A NoSQL database uses clusters of cheaper servers to handle large data and transaction volumes, while RDBMS has expensive servers. Therefore, cost per gigabyte is less than the cost of RDBMS.

As a result, its use is increasing among Internet companies, because it fits the need of modern applications.


At some point, with relational databases, issues could arise with the server if the data requirements and number of users increase drastically. To address this, the servers may be divided into two or more. This in turn will introduce complexities in the system.

NoSQL databases were developed to solve these kinds of issues. They provide a better approach to scaling. NoSQL is more scalable than RDBMS and tolerates database failures with ease. Many organizations use NoSQL for building high-performance systems. For example, eBay uses MongoDB, a NoSQL database for saving their media data, and Yandex, Russia’s largest search engine, uses MongoDB for managing user data and metadata.


There are some of the challenges still faced by NoSQL:

  • RDBMS has been around for a long time, unlike NoSQL, whose alternatives are still in the pre-production phase.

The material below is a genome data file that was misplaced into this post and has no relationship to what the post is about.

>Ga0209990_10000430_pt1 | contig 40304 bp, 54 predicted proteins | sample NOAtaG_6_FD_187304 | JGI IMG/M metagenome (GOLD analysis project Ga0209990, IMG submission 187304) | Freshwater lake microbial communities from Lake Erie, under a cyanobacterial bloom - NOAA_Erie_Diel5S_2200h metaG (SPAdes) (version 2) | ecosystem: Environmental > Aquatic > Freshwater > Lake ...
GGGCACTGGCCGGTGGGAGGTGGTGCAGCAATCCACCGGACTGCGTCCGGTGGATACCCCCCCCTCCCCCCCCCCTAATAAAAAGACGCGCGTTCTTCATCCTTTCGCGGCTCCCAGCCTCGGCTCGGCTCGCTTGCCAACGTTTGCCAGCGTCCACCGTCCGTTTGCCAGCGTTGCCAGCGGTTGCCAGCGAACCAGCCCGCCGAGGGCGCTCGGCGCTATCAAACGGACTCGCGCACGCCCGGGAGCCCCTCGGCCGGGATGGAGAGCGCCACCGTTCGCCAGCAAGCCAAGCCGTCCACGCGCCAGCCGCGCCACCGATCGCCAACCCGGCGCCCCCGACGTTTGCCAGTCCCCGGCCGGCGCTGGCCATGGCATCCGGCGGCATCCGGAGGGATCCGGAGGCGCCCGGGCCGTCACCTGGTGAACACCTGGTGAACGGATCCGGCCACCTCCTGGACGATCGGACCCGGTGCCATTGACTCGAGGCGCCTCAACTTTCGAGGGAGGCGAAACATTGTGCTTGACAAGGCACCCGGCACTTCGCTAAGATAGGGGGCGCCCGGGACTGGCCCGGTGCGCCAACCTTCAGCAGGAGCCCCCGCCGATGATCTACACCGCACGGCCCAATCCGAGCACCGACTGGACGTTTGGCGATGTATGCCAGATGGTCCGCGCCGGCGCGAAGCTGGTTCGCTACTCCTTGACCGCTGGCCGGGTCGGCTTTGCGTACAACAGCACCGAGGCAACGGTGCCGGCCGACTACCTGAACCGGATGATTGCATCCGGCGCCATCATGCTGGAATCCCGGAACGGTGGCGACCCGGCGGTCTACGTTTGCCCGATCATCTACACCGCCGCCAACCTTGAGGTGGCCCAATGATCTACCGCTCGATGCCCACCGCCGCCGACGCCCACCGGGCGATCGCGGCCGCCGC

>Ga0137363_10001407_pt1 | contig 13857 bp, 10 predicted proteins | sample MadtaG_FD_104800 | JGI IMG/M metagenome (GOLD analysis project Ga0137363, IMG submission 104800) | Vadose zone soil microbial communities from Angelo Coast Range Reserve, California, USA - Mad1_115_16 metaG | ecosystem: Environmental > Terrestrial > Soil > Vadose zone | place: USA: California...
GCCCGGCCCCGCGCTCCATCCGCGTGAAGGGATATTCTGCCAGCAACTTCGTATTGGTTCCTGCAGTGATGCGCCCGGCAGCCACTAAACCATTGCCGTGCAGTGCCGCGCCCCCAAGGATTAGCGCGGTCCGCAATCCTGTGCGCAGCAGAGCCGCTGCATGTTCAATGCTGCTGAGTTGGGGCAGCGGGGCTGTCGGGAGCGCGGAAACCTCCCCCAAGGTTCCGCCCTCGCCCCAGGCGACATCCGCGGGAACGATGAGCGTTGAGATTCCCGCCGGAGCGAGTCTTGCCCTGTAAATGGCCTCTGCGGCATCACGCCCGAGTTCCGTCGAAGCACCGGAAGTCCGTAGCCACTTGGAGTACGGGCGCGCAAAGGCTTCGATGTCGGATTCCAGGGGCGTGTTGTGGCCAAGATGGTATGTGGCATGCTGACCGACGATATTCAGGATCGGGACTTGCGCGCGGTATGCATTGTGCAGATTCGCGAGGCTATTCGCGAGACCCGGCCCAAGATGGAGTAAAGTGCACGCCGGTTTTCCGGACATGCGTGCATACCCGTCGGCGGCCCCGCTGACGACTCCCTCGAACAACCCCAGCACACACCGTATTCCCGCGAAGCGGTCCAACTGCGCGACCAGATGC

• NoSQL database installation and maintenance requires a lot of skill. RDBMS is much easier to maintain.
  • The support for RDBMS is still far better than NoSQL. Strengthening its support is the biggest challenge.
  • Less service is provided for ad-hoc query and analysis.


NoSQL databases are becoming a significant part of the database world, especially with today’s big data, cloud computing and Web needs. According to a survey by research firm IDC, by 2020, 32 billion devices will be connected to the Internet.

Innovative enterprises and companies are investing a lot in the Internet of Things for developing new products with reduced costs. They want less wastage and real-time data access for satisfying customers. As NoSQL overcomes all these challenges, we can say that it has a bright future to scale data access to billions of connected devices.

However, there are still many challenges faced by NoSQL, and therefore it probably needs at least a few more years before it can outshine RDBMS.


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Kaushik Pal
Technology writer
Kaushik Pal
Technology writer

Kaushik is a technical architect and software consultant with over 23 years of experience in software analysis, development, architecture, design, testing and training. He has an interest in new technologies and areas of innovation. He focuses on web architecture, web technologies, Java/J2EE, open source software, WebRTC, big data and semantic technologies. He has demonstrated expertise in requirements analysis, architectural design and implementation, technical use cases and software development. His experience has covered various industries such as insurance, banking, airlines, shipping, document management and product development, etc. He has worked on a wide range of technologies ranging from large scale (IBM…